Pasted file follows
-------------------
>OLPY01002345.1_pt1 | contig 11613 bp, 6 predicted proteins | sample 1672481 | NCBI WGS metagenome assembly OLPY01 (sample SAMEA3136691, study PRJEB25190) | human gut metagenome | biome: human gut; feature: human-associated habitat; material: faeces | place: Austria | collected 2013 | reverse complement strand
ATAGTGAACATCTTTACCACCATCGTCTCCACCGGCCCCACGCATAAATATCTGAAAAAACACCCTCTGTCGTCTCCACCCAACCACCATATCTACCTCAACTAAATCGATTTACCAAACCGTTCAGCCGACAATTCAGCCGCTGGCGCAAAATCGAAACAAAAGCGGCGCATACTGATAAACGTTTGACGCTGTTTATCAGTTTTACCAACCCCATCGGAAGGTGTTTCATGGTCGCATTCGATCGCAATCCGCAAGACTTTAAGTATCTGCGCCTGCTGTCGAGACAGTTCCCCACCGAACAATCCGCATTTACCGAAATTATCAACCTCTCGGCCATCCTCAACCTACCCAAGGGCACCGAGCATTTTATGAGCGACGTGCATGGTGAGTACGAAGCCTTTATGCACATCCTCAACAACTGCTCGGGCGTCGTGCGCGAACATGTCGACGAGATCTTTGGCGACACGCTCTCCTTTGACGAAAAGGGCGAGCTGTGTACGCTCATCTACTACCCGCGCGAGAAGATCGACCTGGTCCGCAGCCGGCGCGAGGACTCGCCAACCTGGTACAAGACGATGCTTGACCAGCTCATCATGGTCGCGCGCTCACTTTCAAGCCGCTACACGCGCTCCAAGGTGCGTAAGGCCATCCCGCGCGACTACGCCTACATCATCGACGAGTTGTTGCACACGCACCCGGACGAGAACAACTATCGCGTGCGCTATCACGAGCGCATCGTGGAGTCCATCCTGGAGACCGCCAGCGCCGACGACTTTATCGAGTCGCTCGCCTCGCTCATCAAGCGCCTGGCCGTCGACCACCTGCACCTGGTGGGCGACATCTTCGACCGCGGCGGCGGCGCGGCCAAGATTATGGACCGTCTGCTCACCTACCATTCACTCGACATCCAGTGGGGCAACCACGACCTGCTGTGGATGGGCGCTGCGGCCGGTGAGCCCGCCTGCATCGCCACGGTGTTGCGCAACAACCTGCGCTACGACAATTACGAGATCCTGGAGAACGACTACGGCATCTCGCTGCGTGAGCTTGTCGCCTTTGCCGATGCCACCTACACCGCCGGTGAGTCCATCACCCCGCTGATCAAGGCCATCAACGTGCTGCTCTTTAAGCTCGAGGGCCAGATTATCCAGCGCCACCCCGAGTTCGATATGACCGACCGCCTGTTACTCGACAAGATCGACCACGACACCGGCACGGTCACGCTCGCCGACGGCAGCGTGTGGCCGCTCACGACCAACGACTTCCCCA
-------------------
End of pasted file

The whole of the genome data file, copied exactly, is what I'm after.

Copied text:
>OLPY01002345.1_pt1 | contig 11613 bp, 6 predicted proteins | sample 1672481 | NCBI WGS metagenome assembly OLPY01 (sample SAMEA3136691, study PRJEB25190) | human gut metagenome | biome: human gut; feature: human-associated habitat; material: faeces | place: Austria | collected 2013 | reverse complement strand
ATAGTGAACATCTTTACCACCATCGTCTCCACCGGCCCCACGCATAAATATCTGAAAAAACACCCTCTGTCGTCTCCACCCAACCACCATATCTACCTCAACTAAATCGATTTACCAAACCGTTCAGCCGACAATTCAGCCGCTGGCGCAAAATCGAAACAAAAGCGGCGCATACTGATAAACGTTTGACGCTGTTTATCAGTTTTACCAACCCCATCGGAAGGTGTTTCATGGTCGCATTCGATCGCAATCCGCAAGACTTTAAGTATCTGCGCCTGCTGTCGAGACAGTTCCCCACCGAACAATCCGCATTTACCGAAATTATCAACCTCTCGGCCATCCTCAACCTACCCAAGGGCACCGAGCATTTTATGAGCGACGTGCATGGTGAGTACGAAGCCTTTATGCACATCCTCAACAACTGCTCGGGCGTCGTGCGCGAACATGTCGACGAGATCTTTGGCGACACGCTCTCCTTTGACGAAAAGGGCGAGCTGTGTACGCTCATCTACTACCCGCGCGAGAAGATCGACCTGGTCCGCAGCCGGCGCGAGGACTCGCCAACCTGGTACAAGACGATGCTTGACCAGCTCATCATGGTCGCGCGCTCACTTTCAAGCCGCTACACGCGCTCCAAGGTGCGTAAGGCCATCCCGCGCGACTACGCCTACATCATCGACGAGTTGTTGCACACGCACCCGGACGAGAACAACTATCGCGTGCGCTATCACGAGCGCATCGTGGAGTCCATCCTGGAGACCGCCAGCGCCGACGACTTTATCGAGTCGCTCGCCTCGCTCATCAAGCGCCTGGCCGTCGACCACCTGCACCTGGTGGGCGACATCTTCGACCGCGGCGGCGGCGCGGCCAAGATTATGGACCGTCTGCTCACCTACCATTCACTCGACATCCAGTGGGGCAACCACGACCTGCTGTGGATGGGCGCTGCGGCCGGTGAGCCCGCCTGCATCGCCACGGTGTTGCGCAACAACCTGCGCTACGACAATTACGAGATCCTGGAGAACGACTACGGCATCTCGCTGCGTGAGCTTGTCGCCTTTGCCGATGCCACCTACACCGCCGGTGAGTCCATCACCCCGCTGATCAAGGCCATCAACGTGCTGCTCTTTAAGCTCGAGGGCCAGATTATCCAGCGCCACCCCGAGTTCGATATGACCGACCGCCTGTTACTCGACAAGATCGACCACGACACCGGCACGGTCACGCTCGCCGACGGCAGCGTGTGGCCGCTCACGACCAACGACTTCCCCA